McDonald's Saudi Arabia concluded a memorandum of understanding with the ‘Doroob’ program in 2015, a national initiative launched by the Human Resources Development Fund to provide electronic education and training services to employees. This e-learning initiative includes professional electronic training courses delivered in partnership with international universities. Courses include basic job skills such as English, computer and career communications, as well as courses for specific functions such as sales, reception and technical support. The program provides training to apply the skills gained from e-learning through an on-the-job training program with certified trainers, as well as helping employees rise through the ranks.
Over four years, McDonald’s has provided training to Community Service students from of King Saud University. This enabled the students to work in any field of their choice, whether in restaurants or management, financial and technical positions. This was in addition to providing training courses in public relations, economics and information technology. The agreement stipulated that the students have priority in employment after the one semester training program.
At McDonald's, we have increased the salaries and incentives for our Saudi employees as follows: The salary of the service crew has become SR 5500, while the salary of the delivery agent 6000 SR and the manager under training 6500 SR. The number of Saudi employees has reached 2283 out of the total number of employees which is 8741 while Saudization percentage reached up to 26.12% of Saudi employees who are working in 265 branches located in more than 50 cities in the Kingdom.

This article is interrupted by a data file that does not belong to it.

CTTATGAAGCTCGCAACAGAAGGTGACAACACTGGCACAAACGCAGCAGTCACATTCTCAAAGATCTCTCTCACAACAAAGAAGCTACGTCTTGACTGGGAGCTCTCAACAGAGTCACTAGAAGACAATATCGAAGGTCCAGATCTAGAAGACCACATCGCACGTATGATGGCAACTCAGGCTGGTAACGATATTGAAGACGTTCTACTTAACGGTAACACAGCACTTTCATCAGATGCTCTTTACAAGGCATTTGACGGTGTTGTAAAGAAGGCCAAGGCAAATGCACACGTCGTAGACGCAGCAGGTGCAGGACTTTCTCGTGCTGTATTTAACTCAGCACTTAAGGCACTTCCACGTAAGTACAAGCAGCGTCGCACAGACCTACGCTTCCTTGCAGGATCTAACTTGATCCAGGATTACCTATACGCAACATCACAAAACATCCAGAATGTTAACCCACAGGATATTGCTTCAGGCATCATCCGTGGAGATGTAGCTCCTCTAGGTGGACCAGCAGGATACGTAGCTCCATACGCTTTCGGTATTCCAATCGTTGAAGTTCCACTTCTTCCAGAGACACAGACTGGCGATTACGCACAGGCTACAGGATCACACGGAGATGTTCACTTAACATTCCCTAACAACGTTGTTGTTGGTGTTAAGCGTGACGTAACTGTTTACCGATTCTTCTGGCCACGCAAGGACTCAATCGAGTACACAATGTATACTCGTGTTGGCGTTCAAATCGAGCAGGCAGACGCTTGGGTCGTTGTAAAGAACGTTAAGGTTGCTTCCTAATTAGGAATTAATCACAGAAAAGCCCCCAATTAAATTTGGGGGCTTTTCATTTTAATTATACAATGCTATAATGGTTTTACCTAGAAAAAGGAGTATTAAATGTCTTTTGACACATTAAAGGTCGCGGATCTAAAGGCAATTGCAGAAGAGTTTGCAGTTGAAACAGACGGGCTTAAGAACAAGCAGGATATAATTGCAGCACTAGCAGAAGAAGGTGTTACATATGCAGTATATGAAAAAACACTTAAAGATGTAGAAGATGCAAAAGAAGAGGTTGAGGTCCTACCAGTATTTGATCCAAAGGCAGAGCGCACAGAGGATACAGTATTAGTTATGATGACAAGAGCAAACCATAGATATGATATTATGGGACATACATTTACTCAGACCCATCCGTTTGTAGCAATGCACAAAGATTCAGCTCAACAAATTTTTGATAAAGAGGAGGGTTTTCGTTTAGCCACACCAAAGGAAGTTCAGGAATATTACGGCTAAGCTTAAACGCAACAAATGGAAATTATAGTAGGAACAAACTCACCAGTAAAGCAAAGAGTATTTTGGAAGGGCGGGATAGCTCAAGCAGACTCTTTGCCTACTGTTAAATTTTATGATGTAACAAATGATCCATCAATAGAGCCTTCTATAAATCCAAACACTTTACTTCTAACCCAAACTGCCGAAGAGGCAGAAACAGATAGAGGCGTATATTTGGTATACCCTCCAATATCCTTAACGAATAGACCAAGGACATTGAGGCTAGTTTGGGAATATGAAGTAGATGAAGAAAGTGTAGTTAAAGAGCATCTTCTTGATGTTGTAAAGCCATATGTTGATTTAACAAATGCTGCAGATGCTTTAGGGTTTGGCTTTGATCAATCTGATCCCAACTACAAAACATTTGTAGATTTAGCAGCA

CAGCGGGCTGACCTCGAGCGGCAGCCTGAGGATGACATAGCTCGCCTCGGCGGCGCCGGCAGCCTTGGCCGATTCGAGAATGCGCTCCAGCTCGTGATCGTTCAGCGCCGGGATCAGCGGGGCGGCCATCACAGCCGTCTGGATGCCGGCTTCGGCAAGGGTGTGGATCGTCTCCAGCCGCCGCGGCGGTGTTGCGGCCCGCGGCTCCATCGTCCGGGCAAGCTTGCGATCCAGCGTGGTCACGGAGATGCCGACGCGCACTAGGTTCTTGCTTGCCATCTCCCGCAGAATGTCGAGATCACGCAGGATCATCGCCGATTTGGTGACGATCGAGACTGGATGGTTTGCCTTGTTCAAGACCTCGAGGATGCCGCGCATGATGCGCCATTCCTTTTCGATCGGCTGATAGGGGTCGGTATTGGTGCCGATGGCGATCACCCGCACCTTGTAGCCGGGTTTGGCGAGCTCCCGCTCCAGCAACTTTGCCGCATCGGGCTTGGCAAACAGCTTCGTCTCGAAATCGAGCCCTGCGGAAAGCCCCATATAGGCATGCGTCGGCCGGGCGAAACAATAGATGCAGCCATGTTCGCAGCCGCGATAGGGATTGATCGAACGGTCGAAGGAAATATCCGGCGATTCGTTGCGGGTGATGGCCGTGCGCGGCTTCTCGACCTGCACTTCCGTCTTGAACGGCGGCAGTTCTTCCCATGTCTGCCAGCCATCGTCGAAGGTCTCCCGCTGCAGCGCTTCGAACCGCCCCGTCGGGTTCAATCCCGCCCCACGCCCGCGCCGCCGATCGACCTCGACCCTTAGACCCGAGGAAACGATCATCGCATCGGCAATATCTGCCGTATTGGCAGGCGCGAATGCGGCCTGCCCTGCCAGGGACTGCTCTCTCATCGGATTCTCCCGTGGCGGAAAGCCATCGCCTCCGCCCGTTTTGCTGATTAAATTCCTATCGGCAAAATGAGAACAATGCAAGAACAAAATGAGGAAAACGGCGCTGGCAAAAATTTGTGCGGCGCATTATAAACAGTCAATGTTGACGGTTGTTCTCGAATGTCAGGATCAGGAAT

In a successful move, we were able to have 100% Saudi employees who are successfully managing all our 5 mall branches in Qassim region and these malls are: Al Nakheel Plaza, Oneeza Mall, Al Rass Mall, Al Othaim Mall in Buraidah and Al Othaim Mall in Onaiza. Where more than 60 saudi employee are operating those restaurants perfectly.
A campaign to attract young people to branch management positions following intensive training. McDonald's offers the following four paths for newly appointed employees to become managers varying in terms of length and the ability of the employee:
1. Normal program.
2. Flexible program.
3. Ala Keifak program.
McDonald's Saudi Arabia attaches great importance to the nationalisation of workforce, and is one of the leading Saudi companies in terms of providing solutions to reduce career stagnation and maintain its ratio of Saudi employees, becoming the main driver of the market.
We are also committed to various initiatives to attract and retain young Saudis, and to recognize their achievements. This is without forgetting people with special needs, including those affected by Down’s syndrome, with programs in place to recruit and train them in suitable jobs. A shining example is Abdul Rahman Al-Ahmari, who has started his 10th year as a McDonald's crew member after being educated at Saut: The Voice of Down’s Syndrome Society until he turned 18, He was recruited by McDonald's Saudi Arabia after completing an 18-month training program with the help of a nurse and a specialist trainer.
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Since our launch in KSA in 1993 we have overcome many operational challenges, but retaining our young Saudis within the McDonald's family remains a present and future challenge.
In the face of such a daunting task, there have been many obstacles to reduce the rate of attrition and retain Saudi employees. To this end, over the past three years we have published an annual job localization report which has been extremely well-received by both the public and business sector, contributing greatly to McDonald's Saudi Arabia today being acknowledged as a leading example to other Saudi employers, and contributing to a quantum leap in job nationalization in the Saudi fast food industry. We have become the main engine for the growth of the sector and a key player in changing employment policies in the labor market.
These reports do not claim that we achieved all our goals and aspirations in the nationalization of jobs, but they prove that we provided solutions to some of the challenges facing the Saudi labor market and the private sector. To view the reports, click here